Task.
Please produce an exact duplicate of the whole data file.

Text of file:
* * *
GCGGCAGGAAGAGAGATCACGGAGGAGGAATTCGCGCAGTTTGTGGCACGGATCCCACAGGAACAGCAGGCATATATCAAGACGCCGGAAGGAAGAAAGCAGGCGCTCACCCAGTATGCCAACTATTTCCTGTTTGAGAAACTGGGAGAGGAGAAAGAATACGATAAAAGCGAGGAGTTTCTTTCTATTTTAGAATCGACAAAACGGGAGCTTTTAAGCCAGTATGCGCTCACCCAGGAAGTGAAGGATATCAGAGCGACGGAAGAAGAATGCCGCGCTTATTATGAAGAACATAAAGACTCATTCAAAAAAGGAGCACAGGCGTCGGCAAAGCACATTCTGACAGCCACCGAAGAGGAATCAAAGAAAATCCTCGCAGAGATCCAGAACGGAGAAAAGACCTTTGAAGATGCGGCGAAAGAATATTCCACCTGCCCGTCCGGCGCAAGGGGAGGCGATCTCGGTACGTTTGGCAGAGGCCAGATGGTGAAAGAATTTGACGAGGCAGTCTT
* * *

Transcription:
GCGGCAGGAAGAGAGATCACGGAGGAGGAATTCGCGCAGTTTGTGGCACGGATCCCACAGGAACAGCAGGCATATATCAAGACGCCGGAAGGAAGAAAGCAGGCGCTCACCCAGTATGCCAACTATTTCCTGTTTGAGAAACTGGGAGAGGAGAAAGAATACGATAAAAGCGAGGAGTTTCTTTCTATTTTAGAATCGACAAAACGGGAGCTTTTAAGCCAGTATGCGCTCACCCAGGAAGTGAAGGATATCAGAGCGACGGAAGAAGAATGCCGCGCTTATTATGAAGAACATAAAGACTCATTCAAAAAAGGAGCACAGGCGTCGGCAAAGCACATTCTGACAGCCACCGAAGAGGAATCAAAGAAAATCCTCGCAGAGATCCAGAACGGAGAAAAGACCTTTGAAGATGCGGCGAAAGAATATTCCACCTGCCCGTCCGGCGCAAGGGGAGGCGATCTCGGTACGTTTGGCAGAGGCCAGATGGTGAAAGAATTTGACGAGGCAGTCTT